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Frankenstein By Mary Shelley Essay

1908 words - 8 pages

It has been said that God created man in His own image. Whether this statement is true or not has had no bearing on the desires of mankind to do as God supposedly did, and create a being in its likeness. Ancient Jewish legends tell stories of constructs, known as golems, that were made of worked dirt or mud and brought to life with magic, and would obey any command to the letter (Kopelman Foundation). As mankind turned from the arcane and began to embrace science, so too did the focus of such stories. However, the concept remained remarkably similar. A woman by the name of Mary Shelley wrote an almost universally famous novel by the title of . In it, she tells the tale of a young man named Doctor Victor Frankenstein who, obsessed with bringing the dead to life, creates a creature pieced together from human remains. It was, in essence, a golem made of flesh and animated through science and electricity. As time and science progressed, mankind’s thoughts shifted even further from the mystical and monstrous and more toward the technological. Robots emerged from the imagination of mankind, machines made of metal and synthetic materials built to resemble human beings and programmed to act and react, to think and learn for themselves, just as humans can. Half of this imagining is already a scientific fact. Automated robots fill America’s factories, and a humanoid robot, Honda’s ASIMO, is already able to run, jump, and otherwise navigate a normal human environment (American Honda Motor Co.). Still, one aspect of mankind’s dream remains in imagination: artificial intelligence. However, due to the work of Subrata Ghosh and his colleges, mankind may be just a few steps away from realizing its desire to create a thinking, evolving robot in its own image.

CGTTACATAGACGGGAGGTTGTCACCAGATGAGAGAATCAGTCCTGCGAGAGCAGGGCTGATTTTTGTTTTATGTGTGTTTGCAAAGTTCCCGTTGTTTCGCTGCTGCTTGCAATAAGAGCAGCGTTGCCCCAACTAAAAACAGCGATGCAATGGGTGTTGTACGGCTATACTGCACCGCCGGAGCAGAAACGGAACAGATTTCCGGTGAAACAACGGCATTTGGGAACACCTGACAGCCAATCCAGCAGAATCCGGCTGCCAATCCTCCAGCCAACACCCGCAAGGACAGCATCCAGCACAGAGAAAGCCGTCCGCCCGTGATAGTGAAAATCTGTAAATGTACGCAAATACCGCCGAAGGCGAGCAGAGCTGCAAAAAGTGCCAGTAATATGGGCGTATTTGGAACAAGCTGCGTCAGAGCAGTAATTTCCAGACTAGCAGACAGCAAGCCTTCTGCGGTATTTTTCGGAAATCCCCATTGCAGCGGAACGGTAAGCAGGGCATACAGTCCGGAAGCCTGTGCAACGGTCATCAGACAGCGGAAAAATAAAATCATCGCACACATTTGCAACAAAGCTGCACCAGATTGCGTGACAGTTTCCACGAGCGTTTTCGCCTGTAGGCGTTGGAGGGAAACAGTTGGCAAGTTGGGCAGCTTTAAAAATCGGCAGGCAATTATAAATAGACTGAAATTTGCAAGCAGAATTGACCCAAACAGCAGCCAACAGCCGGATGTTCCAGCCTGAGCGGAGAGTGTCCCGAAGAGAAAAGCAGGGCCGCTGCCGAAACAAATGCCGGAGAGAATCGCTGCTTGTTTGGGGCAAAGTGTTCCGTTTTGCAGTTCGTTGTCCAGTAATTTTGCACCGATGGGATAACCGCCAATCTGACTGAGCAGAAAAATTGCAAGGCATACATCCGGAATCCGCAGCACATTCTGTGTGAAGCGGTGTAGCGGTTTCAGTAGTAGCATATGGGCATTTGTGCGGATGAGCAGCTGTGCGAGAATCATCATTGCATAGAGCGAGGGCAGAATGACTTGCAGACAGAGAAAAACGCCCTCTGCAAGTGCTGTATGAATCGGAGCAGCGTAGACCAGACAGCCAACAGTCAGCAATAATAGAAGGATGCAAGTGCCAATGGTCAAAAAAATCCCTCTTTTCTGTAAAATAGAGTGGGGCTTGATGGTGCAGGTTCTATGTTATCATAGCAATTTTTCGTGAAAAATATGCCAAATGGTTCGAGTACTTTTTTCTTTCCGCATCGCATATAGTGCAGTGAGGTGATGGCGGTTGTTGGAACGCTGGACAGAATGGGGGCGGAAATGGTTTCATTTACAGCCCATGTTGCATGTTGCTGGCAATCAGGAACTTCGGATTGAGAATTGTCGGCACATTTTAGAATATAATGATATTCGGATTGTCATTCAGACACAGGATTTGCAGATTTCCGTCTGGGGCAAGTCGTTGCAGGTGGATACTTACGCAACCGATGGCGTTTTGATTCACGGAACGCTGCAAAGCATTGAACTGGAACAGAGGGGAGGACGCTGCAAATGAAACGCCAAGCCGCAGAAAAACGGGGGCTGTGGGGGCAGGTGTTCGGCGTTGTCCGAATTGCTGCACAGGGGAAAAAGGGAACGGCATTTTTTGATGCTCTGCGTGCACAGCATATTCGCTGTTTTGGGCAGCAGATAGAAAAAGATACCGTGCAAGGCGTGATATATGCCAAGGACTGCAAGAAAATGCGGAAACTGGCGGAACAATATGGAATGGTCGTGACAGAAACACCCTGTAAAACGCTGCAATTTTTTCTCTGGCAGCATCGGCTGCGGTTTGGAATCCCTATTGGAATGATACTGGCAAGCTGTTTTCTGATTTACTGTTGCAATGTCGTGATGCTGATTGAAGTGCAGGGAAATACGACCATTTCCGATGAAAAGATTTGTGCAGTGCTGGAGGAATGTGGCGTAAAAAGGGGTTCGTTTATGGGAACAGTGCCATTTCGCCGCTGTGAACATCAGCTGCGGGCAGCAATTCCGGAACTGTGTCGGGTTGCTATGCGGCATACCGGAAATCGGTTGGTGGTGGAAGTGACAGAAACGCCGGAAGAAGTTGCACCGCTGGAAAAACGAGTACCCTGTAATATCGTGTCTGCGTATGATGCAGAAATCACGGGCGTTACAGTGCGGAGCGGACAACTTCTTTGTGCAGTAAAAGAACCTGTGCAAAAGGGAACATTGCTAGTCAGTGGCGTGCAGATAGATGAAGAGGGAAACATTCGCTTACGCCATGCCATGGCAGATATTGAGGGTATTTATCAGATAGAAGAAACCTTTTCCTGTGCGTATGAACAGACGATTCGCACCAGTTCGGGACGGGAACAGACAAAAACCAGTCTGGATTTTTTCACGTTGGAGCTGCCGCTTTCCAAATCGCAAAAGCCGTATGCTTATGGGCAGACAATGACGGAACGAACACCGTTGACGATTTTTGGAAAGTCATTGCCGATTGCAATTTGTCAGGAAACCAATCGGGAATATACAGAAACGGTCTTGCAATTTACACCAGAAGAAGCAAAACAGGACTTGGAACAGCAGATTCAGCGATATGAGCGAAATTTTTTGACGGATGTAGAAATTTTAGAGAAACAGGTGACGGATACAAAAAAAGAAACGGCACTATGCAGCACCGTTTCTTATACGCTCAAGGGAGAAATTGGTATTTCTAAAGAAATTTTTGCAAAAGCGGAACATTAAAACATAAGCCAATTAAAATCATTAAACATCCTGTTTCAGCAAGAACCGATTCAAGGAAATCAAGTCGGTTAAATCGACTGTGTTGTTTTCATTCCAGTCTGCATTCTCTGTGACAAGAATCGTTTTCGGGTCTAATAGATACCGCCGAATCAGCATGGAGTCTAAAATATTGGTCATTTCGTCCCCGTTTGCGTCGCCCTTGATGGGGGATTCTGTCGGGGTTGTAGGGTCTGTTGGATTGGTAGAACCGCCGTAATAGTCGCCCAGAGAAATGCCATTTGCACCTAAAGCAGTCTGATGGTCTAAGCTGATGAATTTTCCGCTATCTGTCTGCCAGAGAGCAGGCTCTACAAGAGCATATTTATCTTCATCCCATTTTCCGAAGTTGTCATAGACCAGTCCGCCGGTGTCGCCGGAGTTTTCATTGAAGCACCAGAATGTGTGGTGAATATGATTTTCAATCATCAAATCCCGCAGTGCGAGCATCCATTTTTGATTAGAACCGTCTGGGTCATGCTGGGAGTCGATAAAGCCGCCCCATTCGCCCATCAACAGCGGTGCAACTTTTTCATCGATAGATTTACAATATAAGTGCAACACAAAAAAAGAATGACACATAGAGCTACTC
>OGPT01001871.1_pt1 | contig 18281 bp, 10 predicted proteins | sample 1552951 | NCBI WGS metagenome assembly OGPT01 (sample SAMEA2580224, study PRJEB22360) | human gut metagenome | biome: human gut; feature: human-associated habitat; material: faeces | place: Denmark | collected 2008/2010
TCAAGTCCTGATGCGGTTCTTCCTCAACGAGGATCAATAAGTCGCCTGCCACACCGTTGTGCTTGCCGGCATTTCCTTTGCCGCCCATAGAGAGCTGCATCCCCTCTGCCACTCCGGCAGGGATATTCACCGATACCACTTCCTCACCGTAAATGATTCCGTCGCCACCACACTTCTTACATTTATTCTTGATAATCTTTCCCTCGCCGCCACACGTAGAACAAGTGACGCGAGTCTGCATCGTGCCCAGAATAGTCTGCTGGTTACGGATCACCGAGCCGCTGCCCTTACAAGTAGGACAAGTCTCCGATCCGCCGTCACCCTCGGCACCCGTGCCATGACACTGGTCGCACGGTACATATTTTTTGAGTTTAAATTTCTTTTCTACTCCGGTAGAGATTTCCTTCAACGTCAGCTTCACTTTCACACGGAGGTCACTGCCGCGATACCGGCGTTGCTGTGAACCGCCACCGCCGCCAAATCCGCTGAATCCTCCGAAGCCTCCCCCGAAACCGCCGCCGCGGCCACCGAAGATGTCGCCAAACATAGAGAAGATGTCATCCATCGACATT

Alan Turing is considered by most to be the Father of Artificial Intelligence, and for good reason. The term “Artificial Intelligence” was actually coined by Doctor John McCarthy, a prominent professor of Computer Science and Artificial Intelligence, in 1956 (Skillings). However, in a lecture given to the 51 Society in 1951 titled “Intelligent Machinery, a Heretical Theory,” Alan Turing defined the concept that the phrase came to represent (Turing, Intelligent machinery, a heretical theory). In that lecture, Turing described a machine capable of learning as a human child would, requiring a schoolmaster to teach it. While it was not being taught by the schoolmaster, the machine would spend its time playing games, such as chess and go, in order to develop its logic and problem-solving skills. The machine would accomplish this by storing previous lessons and playthroughs in memory, and indexing them for future analysis. The more games it played, the more data in memory it would have to compare to the current situation and assist it in determining the appropriate course of action. The purpose of this would be to develop the machine’s logic to such a point that it could analyze a problem or question, and come...

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